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John McEnroe wishes he hadn’t created a racket with Serena Williams comments

Former tennis player John McEnroe looks on during

Former tennis player John McEnroe looks on during a men's basketball game between St. John's and Marquette at Madison Square Garden on Wednesday, Feb. 1, 2017. Photo Credit: Steven Ryan

John McEnroe did not take back anything he said about Serena Williams in a recent interview with NPR, but he admitted on a call with reporters on Wednesday that perhaps he should have had less to say in the first place.

“Maybe it’s better if it hadn’t been said,” he said during a conference call to promote ESPN’s coverage of Wimbledon, which begins Monday.

The controversy started when McEnroe called Williams the “best female player ever — no question,” and interviewer Lulu Garcia-Navarro wondered why McEnroe qualified his remark by limiting his point to females.

McEnroe responded, “If she played the men’s circuit she’d be like 700 in the world.” He added she could beat some men, but “if she had to just play the circuit — the men’s circuit — that would be an entirely different story.”

Those observations by themselves were not particularly outrageous, as Williams herself has said it would not be possible for her to compete against elite men’s players.

But Williams, who is on a pregnancy break from competing, took issue with McEnroe in a pair of tweets that furthered the story.

She wrote, “Dear John, I adore and respect you but please please keep me out of your statements that are not factually based,” and, “I’ve never played anyone ranked ‘there’ nor do I have time. Respect me and my privacy as I’m trying to have a baby. Good day sir.”

McEnroe declined to apologize during an interview on CBS Tuesday.

On Wednesday, he said, “This is not something that’s been earth-shattering that I feel there’s a difference in the level of the men and the women, even though I was trying to say how great I thought Serena was and how good she’s been for American tennis.”

Asked by a reporter whether the discussion is even relevant, he said, “I don’t think it’s relevant. That’s part of the frustration that I’m having that people keep talking about it, because it doesn’t seem like we hear about it in other sports. I mean, I know Bobby Riggs played Billie Jean [King] 40 years ago or 45 years ago, but I continue to sort of not understand why this is a topic of conversation.

“If people are so [interested], have the men and women play together. If the women want to do that and if that would be good for tennis I’m all for trying things that would be good for tennis. I don’t understand that tennis seems to be the only sport that this is talked about.”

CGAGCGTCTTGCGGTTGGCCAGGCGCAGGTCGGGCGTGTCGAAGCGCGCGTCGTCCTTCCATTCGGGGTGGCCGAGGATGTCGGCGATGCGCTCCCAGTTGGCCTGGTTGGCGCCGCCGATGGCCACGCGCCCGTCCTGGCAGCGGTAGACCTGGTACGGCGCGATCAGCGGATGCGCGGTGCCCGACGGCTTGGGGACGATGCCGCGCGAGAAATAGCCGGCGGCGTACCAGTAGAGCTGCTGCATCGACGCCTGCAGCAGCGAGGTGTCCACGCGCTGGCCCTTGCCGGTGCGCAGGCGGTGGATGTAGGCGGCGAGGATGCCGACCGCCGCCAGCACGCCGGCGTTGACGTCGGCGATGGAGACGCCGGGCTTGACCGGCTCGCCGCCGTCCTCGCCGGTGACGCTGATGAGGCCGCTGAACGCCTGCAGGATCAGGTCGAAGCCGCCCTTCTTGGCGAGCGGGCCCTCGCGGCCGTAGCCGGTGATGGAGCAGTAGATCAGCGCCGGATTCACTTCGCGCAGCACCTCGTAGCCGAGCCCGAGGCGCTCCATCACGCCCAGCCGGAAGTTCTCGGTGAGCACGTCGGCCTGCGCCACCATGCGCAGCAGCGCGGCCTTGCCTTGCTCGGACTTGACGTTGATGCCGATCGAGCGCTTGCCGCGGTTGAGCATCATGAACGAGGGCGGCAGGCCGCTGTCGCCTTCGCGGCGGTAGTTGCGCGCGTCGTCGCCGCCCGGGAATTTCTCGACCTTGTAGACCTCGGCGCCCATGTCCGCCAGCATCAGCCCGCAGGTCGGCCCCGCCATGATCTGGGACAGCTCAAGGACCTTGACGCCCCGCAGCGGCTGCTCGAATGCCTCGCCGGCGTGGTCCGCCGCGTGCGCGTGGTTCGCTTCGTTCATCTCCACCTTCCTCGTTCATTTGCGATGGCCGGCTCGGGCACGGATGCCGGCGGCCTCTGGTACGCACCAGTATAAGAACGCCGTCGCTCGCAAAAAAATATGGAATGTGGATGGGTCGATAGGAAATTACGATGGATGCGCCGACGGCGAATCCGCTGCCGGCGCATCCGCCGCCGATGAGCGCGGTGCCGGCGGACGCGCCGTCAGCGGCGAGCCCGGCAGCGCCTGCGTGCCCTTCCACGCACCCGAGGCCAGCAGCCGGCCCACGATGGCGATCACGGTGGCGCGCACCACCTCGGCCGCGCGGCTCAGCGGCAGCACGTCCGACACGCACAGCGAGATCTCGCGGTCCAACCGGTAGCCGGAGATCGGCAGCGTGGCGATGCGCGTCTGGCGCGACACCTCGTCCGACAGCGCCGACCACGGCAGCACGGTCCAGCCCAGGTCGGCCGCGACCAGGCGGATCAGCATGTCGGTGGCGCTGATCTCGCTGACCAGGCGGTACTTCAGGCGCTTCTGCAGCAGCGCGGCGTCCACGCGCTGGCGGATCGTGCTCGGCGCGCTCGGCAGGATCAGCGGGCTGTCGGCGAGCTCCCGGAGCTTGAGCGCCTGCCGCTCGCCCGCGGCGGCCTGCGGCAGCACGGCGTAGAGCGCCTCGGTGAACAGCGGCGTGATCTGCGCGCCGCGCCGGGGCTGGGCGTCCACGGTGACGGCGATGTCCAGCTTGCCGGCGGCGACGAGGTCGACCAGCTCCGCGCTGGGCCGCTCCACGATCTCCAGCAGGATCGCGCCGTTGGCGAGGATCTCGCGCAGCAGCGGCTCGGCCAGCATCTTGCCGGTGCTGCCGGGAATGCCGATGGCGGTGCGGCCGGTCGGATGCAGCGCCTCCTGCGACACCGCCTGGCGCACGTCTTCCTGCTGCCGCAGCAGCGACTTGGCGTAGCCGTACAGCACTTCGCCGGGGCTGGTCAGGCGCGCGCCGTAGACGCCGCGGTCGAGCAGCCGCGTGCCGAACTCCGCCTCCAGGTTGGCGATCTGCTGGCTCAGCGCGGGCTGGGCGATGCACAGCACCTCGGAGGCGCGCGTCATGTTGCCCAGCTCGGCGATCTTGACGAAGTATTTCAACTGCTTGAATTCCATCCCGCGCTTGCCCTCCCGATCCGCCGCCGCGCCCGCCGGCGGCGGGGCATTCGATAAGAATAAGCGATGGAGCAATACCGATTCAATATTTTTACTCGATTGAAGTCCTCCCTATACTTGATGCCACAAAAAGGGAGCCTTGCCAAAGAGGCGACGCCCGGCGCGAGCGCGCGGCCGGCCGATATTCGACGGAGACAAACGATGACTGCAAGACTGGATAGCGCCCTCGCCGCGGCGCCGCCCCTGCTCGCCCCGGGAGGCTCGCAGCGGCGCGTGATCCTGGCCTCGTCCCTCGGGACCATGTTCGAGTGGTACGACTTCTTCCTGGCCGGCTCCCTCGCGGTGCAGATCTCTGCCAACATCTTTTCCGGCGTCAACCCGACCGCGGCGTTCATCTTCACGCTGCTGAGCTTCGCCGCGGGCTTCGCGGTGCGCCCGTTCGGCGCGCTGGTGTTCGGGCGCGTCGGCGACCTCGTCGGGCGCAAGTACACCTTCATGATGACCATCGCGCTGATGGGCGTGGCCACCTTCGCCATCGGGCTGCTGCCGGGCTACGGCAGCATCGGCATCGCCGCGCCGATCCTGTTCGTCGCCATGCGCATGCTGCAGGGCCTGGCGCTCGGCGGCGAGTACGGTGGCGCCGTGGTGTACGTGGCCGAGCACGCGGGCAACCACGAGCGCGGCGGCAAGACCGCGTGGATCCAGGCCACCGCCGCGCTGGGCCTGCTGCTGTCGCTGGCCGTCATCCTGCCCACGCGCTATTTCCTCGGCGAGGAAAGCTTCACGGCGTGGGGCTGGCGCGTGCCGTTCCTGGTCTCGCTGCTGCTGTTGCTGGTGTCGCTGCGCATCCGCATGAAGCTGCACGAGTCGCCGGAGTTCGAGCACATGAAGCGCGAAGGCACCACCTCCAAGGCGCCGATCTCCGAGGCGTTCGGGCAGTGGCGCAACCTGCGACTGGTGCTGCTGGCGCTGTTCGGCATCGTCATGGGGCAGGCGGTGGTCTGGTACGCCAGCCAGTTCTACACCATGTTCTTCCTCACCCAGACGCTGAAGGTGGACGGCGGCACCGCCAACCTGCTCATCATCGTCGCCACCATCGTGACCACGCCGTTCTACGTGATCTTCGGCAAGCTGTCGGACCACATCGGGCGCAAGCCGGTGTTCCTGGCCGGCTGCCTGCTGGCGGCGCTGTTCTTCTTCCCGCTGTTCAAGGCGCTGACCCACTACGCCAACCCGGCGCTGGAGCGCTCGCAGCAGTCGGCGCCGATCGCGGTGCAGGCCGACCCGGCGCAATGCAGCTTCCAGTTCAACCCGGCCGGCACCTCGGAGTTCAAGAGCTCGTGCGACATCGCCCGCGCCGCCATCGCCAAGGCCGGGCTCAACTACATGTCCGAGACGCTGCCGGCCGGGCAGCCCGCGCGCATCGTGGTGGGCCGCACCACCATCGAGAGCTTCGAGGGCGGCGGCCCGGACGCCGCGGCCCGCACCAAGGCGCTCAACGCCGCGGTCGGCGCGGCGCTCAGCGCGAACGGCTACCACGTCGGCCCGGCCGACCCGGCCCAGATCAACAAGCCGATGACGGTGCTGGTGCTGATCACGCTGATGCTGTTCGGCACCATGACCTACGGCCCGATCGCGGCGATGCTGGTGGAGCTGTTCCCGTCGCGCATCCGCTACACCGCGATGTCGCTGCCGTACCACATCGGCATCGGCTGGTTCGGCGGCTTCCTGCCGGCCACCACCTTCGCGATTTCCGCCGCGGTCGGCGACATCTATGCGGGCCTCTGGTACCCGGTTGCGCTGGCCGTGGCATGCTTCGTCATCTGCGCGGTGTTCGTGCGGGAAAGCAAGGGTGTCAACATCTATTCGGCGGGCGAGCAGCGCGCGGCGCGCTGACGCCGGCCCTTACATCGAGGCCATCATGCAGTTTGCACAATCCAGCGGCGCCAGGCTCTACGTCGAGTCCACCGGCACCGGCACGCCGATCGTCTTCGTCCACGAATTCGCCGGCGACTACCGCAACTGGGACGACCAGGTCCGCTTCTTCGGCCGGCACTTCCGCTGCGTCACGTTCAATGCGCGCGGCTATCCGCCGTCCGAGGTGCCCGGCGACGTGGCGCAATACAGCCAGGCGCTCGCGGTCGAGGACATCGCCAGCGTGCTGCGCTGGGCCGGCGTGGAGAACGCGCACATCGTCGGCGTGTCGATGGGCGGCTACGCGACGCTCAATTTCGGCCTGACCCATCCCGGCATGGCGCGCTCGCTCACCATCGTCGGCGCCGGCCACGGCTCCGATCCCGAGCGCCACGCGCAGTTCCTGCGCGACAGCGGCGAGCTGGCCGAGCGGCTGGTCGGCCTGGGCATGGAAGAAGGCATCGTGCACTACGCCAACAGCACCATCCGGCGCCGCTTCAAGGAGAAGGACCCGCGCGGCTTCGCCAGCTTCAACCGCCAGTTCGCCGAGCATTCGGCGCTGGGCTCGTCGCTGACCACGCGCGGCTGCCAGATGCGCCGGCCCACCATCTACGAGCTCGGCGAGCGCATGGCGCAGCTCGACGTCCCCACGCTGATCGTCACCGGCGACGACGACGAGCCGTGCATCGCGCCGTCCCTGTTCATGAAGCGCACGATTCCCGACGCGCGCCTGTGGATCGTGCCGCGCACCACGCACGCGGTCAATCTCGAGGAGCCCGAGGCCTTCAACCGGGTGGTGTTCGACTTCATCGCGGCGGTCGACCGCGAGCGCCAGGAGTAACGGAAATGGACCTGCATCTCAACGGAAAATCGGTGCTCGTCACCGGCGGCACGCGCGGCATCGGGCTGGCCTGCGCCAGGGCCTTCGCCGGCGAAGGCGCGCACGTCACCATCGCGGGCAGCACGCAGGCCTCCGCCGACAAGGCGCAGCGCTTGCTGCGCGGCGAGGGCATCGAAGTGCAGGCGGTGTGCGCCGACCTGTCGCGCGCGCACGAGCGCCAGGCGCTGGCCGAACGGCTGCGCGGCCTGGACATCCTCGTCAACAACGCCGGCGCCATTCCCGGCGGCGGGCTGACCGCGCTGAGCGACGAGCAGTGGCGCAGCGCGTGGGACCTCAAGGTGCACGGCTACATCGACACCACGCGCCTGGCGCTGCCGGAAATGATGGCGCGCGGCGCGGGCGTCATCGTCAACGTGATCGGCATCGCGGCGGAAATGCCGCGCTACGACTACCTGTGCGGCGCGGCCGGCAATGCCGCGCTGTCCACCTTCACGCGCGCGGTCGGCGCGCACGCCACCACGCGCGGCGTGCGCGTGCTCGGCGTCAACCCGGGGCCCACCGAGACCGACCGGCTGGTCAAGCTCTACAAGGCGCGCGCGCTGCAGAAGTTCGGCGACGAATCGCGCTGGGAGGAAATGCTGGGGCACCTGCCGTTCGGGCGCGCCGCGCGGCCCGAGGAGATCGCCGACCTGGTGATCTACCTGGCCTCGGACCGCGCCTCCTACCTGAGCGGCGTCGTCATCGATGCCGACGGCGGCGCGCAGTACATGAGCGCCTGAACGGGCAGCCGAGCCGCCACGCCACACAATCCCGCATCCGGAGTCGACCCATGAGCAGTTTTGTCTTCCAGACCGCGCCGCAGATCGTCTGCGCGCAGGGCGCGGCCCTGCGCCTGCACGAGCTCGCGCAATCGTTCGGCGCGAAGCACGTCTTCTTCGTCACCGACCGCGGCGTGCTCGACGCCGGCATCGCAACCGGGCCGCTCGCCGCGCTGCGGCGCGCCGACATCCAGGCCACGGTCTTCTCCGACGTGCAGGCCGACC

Asked whether he should have merely noted Williams’ greatness and left it at that, he said, “I suppose that would have been an avenue. When I was asked a question I was just talking about Serena and I said, ‘Look, obviously if it wasn’t for Serena, then American tennis would even be in a lot deeper trouble, and she in my opinion is the greatest female player ever.’

“And then the lady said, ‘Well, why don’t you just say the greatest player ever?’ So it sort of took me aback because I wasn’t quite sure what she was saying. But I’m sure that perhaps it would have been easier just to leave it at, ‘Look, she’s a great player and it’s apples and oranges.’

“We’ve had these conversations fairly often. Occasionally these things come up and a lot of people weigh in with their feelings. People don’t have to agree with my opinion, and maybe it was wrong and it would have been better not to have said it. I didn’t realize it would create something like this.

“Maybe it’s better if it hadn’t been said, because I have a lot of respect for Serena and she’s been great for the game. I think people that know me know that. I think that’s really what it boils down to. But that was just an opinion. That’s just my opinion.”

Pam Shriver, McEnroe’s ESPN colleague, said, “I think it’s a conversation that we all revisit and have every so often and I think it’s fine to have it. I think it’s two different divisions. It’s the women’s, it’s the men’s. It’s like singles and doubles. You don’t mix up the divisions.

“Great tennis matches are great tennis matches regardless of which division you’re talking about. Women will always play women at the majors. There might be some exhibitions that are kind of fun that brew up. I can remember playing doubles with Martina [Navratilova] against Bobby [Riggs] and Vitas Gerulaitis back in the mid-’80s when we had our win streak going.

“It’s good for our sport that it’s still a part of the conversation, but it’s really not relevant where Serena would be ranked in the men’s game. It’s just not relevant.”

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